So I was sick yesterday. Sick as in woke up and went to the bathroom to immediately throw up. Sick as in a fountain of various unseemly bodily fluids erupting from both ends of my body. Sick as in hunched over a garbage can hacking up bile and praying that sweet death would come and take me. Keep that in mind as you read today’s post, because it may be a little disjointed.
But I was in the office, because that’s the life I chose. Also, because one of my clients that I’ve been hounding for payment was coming in to meet with me, and I wanted to make sure I was there to collect the check. The check that was discounted, because they raised the fact that an old version of the firm website advertised “free consultations.” Trust me, it took some fighting with the higher-ups to get the invoice discounted.
“Everyone advertises those,” the higher-ups said, “but nobody takes them too seriously.”
“Well,” I responded, “Everyone may be violating an ethical rule, and it just isn’t worth an hour of the bill.”
Here’s a rule of thumb to keep in the front of your mind during every client interaction:
Clients are scum that will take every opportunity to screw you over.
Clients will walk off with your invoices unpaid, taunting you to come after them. If you do come after them, clients will file unfounded bar complaints that you have to defend. If you sue a client for past-due fees, you’ll draw the ire of the local bar association because you didn’t submit to their fee-dispute mediation program. If you try to retain a client’s file to try and force the payment, they file a bar complaint. At the end of the day, trying to collect from a client who wants to avoid paying you is a nightmare for the lawyer, to the point that many of us look at how much is owed, figure it’s the cost of doing business, and write it off.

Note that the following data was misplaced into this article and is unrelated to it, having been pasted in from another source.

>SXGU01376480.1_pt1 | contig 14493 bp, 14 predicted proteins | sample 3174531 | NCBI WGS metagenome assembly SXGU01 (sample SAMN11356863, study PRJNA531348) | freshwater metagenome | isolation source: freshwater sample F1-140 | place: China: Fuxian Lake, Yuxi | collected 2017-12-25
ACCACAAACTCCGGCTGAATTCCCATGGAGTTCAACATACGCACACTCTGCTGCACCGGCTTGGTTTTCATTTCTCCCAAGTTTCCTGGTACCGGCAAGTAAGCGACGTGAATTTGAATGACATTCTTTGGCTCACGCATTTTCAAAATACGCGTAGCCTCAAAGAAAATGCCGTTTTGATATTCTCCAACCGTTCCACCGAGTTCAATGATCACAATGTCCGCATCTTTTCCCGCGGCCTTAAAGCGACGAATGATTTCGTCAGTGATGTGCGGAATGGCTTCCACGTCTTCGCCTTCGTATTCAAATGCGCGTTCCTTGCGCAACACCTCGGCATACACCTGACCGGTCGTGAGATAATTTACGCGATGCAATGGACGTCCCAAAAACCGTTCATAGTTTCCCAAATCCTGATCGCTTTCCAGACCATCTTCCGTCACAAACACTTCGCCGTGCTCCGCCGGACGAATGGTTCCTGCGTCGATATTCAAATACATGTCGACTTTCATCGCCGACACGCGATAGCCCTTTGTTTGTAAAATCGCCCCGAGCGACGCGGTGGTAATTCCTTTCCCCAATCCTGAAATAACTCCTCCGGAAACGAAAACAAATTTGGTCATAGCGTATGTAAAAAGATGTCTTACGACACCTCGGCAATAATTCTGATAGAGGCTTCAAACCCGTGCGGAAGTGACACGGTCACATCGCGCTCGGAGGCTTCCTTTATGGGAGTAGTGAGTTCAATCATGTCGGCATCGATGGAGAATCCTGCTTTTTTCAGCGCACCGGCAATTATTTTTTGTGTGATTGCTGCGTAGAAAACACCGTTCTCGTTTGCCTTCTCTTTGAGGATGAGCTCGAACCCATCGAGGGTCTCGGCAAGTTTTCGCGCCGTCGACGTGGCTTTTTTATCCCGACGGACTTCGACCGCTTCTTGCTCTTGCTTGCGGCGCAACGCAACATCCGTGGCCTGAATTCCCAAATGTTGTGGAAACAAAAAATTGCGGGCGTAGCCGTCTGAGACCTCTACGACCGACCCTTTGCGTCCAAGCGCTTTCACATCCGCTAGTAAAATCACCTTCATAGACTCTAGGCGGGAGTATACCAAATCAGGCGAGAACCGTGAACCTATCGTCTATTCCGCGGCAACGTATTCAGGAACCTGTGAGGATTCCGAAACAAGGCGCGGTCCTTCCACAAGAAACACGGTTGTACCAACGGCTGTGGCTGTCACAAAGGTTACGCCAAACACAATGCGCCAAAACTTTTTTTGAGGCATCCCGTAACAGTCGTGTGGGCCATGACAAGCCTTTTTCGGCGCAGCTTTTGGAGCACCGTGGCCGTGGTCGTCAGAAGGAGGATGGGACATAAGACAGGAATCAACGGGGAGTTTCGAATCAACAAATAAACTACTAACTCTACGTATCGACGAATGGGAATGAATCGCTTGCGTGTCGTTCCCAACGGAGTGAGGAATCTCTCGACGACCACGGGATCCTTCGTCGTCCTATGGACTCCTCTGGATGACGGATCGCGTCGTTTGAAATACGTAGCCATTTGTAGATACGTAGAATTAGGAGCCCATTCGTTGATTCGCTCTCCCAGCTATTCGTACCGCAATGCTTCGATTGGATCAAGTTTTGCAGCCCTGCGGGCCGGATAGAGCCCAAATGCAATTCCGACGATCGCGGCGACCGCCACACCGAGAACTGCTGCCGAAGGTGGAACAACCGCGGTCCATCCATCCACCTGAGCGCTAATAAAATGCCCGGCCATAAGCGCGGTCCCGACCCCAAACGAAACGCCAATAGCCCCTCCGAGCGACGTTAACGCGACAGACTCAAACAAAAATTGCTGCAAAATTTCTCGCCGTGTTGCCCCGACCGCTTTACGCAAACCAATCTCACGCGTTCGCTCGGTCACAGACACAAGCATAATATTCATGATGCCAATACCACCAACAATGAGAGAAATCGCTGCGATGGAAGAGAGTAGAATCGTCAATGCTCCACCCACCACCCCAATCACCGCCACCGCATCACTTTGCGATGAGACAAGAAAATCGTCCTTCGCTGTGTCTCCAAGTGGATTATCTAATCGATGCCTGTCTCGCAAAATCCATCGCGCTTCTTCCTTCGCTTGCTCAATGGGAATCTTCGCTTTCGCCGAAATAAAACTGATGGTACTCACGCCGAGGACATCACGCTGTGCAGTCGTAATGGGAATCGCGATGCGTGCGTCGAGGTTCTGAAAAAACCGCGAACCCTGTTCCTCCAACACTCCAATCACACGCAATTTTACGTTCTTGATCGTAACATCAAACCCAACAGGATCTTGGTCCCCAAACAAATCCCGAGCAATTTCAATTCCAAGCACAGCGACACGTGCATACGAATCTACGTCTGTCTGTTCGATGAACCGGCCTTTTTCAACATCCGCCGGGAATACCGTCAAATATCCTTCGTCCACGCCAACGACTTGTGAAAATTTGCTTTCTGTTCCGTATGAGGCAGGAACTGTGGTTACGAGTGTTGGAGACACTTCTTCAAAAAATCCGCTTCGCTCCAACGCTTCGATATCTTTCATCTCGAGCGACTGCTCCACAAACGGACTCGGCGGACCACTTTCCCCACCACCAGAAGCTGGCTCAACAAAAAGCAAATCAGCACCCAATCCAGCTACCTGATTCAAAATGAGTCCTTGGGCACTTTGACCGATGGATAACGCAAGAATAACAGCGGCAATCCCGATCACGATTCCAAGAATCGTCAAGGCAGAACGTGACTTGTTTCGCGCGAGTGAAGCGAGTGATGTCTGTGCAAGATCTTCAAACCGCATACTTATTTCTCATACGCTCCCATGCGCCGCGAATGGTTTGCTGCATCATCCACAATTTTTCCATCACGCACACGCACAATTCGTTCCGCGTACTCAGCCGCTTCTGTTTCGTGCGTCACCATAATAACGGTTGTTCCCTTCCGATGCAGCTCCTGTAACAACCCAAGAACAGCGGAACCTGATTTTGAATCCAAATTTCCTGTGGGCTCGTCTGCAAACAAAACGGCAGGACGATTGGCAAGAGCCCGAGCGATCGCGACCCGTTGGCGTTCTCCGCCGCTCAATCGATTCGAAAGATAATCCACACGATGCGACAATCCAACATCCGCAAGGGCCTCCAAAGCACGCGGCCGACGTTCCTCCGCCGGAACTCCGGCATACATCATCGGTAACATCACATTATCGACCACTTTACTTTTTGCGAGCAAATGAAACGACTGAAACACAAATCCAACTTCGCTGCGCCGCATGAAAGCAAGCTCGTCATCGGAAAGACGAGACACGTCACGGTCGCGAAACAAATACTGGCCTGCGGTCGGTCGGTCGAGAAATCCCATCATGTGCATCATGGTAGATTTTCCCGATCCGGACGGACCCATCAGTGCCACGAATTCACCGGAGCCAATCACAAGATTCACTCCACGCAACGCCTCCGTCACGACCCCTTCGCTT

By the way, those written off fees? They don’t count towards your pro bono requirements if you have one. Ain’t that some shit.
The other day in a super-secret lawyer chat room, I announced that I engage in a very specific perversion among lawyers. I admitted to charging for consultations.
In the words of one attorney in the chat, charging for consultations draws clients in just as well as “having a man with a machine gun outside my door taking shots at prospective clients.” Fair play on him for painting a vivid mental picture. Now let me explain why I think he’s wrong.
Yesterday I was reviewing some court transcripts. It’s a complicated matter, but only because of the background surrounding it, which involves approximately 19 civil lawsuits over the course of twenty years in state court, a couple bankruptcies, a federal case, a RICO claim, an airport, and a riding lawnmower being used as proof of official misconduct. I came across this matter in reviewing things for another case, and it grabbed my attention. I spent the weekend going through the information and case files, gripped by decades of litigation and backbiting in a small town.
One part of it stood out to me though, and it’s a perfect example of how even a minor detail can really fuck us over in this profession. First year law students, practicing attorneys, and everyone else, sit the fuck up, turn off Spotify, stop texting, and pay attention: Check your local rules and make sure your documents comply. In looking through this whole case, the one thing that made me take notice was, if the motion had been properly noticed, the last 12 years of litigation would have been completely unnecessary.
The whole matter would have been resolved with one hearing, one check, and one payment.
This tweet is like an old white man turning his hat backwards when his van gets lost in East St. Louis, looking at his passengers, and saying “I got this my homies”:
It doesn’t instill confidence the poster knows what the hell they’re talking about, and you’re pretty sure someone’s getting stabbed before the whole thing’s over with.
Wait the author of this article is Dr. Glenn Kuper? Well. I take back everything I said.
Leaving aside the fact that jury consultation and “scientific jury selection” has very little, if any, empirical evidence that shows it to be more effective than the common sense and experience of a skilled trial attorney, the Tweet from Tsongas still rankles the hell out of me. Why?